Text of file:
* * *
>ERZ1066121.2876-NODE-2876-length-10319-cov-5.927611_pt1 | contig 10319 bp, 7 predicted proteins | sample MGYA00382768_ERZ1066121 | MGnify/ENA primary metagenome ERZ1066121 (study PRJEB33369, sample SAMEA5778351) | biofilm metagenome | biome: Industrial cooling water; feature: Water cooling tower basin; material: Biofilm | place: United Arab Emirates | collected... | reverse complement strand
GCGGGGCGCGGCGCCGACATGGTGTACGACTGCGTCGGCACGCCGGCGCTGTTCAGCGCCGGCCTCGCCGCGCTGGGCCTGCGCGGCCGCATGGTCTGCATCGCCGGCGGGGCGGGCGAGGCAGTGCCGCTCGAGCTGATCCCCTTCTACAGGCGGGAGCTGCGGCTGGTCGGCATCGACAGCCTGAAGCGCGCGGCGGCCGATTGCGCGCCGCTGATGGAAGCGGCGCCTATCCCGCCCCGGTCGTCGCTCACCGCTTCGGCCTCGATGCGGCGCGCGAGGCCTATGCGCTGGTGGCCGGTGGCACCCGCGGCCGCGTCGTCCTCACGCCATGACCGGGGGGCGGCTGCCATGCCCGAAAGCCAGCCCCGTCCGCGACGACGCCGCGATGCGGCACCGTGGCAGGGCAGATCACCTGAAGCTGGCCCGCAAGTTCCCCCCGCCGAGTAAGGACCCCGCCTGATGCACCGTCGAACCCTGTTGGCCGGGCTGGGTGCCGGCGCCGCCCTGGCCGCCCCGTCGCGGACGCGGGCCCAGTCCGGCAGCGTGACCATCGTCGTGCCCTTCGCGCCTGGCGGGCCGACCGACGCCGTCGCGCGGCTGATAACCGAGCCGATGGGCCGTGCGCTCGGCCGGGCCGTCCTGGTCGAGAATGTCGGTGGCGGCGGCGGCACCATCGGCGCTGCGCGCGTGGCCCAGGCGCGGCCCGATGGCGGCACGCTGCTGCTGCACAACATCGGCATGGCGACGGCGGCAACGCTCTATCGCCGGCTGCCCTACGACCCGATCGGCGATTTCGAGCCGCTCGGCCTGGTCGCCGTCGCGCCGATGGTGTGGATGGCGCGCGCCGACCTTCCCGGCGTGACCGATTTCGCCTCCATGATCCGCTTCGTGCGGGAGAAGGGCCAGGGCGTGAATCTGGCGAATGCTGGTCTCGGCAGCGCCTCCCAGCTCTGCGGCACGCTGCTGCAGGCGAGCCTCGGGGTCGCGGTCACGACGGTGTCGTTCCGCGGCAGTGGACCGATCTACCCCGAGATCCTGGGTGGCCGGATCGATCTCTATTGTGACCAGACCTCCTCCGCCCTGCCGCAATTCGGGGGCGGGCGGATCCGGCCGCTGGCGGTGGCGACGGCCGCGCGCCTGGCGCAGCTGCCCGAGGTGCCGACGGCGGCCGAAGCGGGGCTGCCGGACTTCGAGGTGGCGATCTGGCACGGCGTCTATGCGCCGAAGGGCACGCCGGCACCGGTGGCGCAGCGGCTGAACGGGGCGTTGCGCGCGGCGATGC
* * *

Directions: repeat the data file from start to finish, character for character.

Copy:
>ERZ1066121.2876-NODE-2876-length-10319-cov-5.927611_pt1 | contig 10319 bp, 7 predicted proteins | sample MGYA00382768_ERZ1066121 | MGnify/ENA primary metagenome ERZ1066121 (study PRJEB33369, sample SAMEA5778351) | biofilm metagenome | biome: Industrial cooling water; feature: Water cooling tower basin; material: Biofilm | place: United Arab Emirates | collected... | reverse complement strand
GCGGGGCGCGGCGCCGACATGGTGTACGACTGCGTCGGCACGCCGGCGCTGTTCAGCGCCGGCCTCGCCGCGCTGGGCCTGCGCGGCCGCATGGTCTGCATCGCCGGCGGGGCGGGCGAGGCAGTGCCGCTCGAGCTGATCCCCTTCTACAGGCGGGAGCTGCGGCTGGTCGGCATCGACAGCCTGAAGCGCGCGGCGGCCGATTGCGCGCCGCTGATGGAAGCGGCGCCTATCCCGCCCCGGTCGTCGCTCACCGCTTCGGCCTCGATGCGGCGCGCGAGGCCTATGCGCTGGTGGCCGGTGGCACCCGCGGCCGCGTCGTCCTCACGCCATGACCGGGGGGCGGCTGCCATGCCCGAAAGCCAGCCCCGTCCGCGACGACGCCGCGATGCGGCACCGTGGCAGGGCAGATCACCTGAAGCTGGCCCGCAAGTTCCCCCCGCCGAGTAAGGACCCCGCCTGATGCACCGTCGAACCCTGTTGGCCGGGCTGGGTGCCGGCGCCGCCCTGGCCGCCCCGTCGCGGACGCGGGCCCAGTCCGGCAGCGTGACCATCGTCGTGCCCTTCGCGCCTGGCGGGCCGACCGACGCCGTCGCGCGGCTGATAACCGAGCCGATGGGCCGTGCGCTCGGCCGGGCCGTCCTGGTCGAGAATGTCGGTGGCGGCGGCGGCACCATCGGCGCTGCGCGCGTGGCCCAGGCGCGGCCCGATGGCGGCACGCTGCTGCTGCACAACATCGGCATGGCGACGGCGGCAACGCTCTATCGCCGGCTGCCCTACGACCCGATCGGCGATTTCGAGCCGCTCGGCCTGGTCGCCGTCGCGCCGATGGTGTGGATGGCGCGCGCCGACCTTCCCGGCGTGACCGATTTCGCCTCCATGATCCGCTTCGTGCGGGAGAAGGGCCAGGGCGTGAATCTGGCGAATGCTGGTCTCGGCAGCGCCTCCCAGCTCTGCGGCACGCTGCTGCAGGCGAGCCTCGGGGTCGCGGTCACGACGGTGTCGTTCCGCGGCAGTGGACCGATCTACCCCGAGATCCTGGGTGGCCGGATCGATCTCTATTGTGACCAGACCTCCTCCGCCCTGCCGCAATTCGGGGGCGGGCGGATCCGGCCGCTGGCGGTGGCGACGGCCGCGCGCCTGGCGCAGCTGCCCGAGGTGCCGACGGCGGCCGAAGCGGGGCTGCCGGACTTCGAGGTGGCGATCTGGCACGGCGTCTATGCGCCGAAGGGCACGCCGGCACCGGTGGCGCAGCGGCTGAACGGGGCGTTGCGCGCGGCGATGC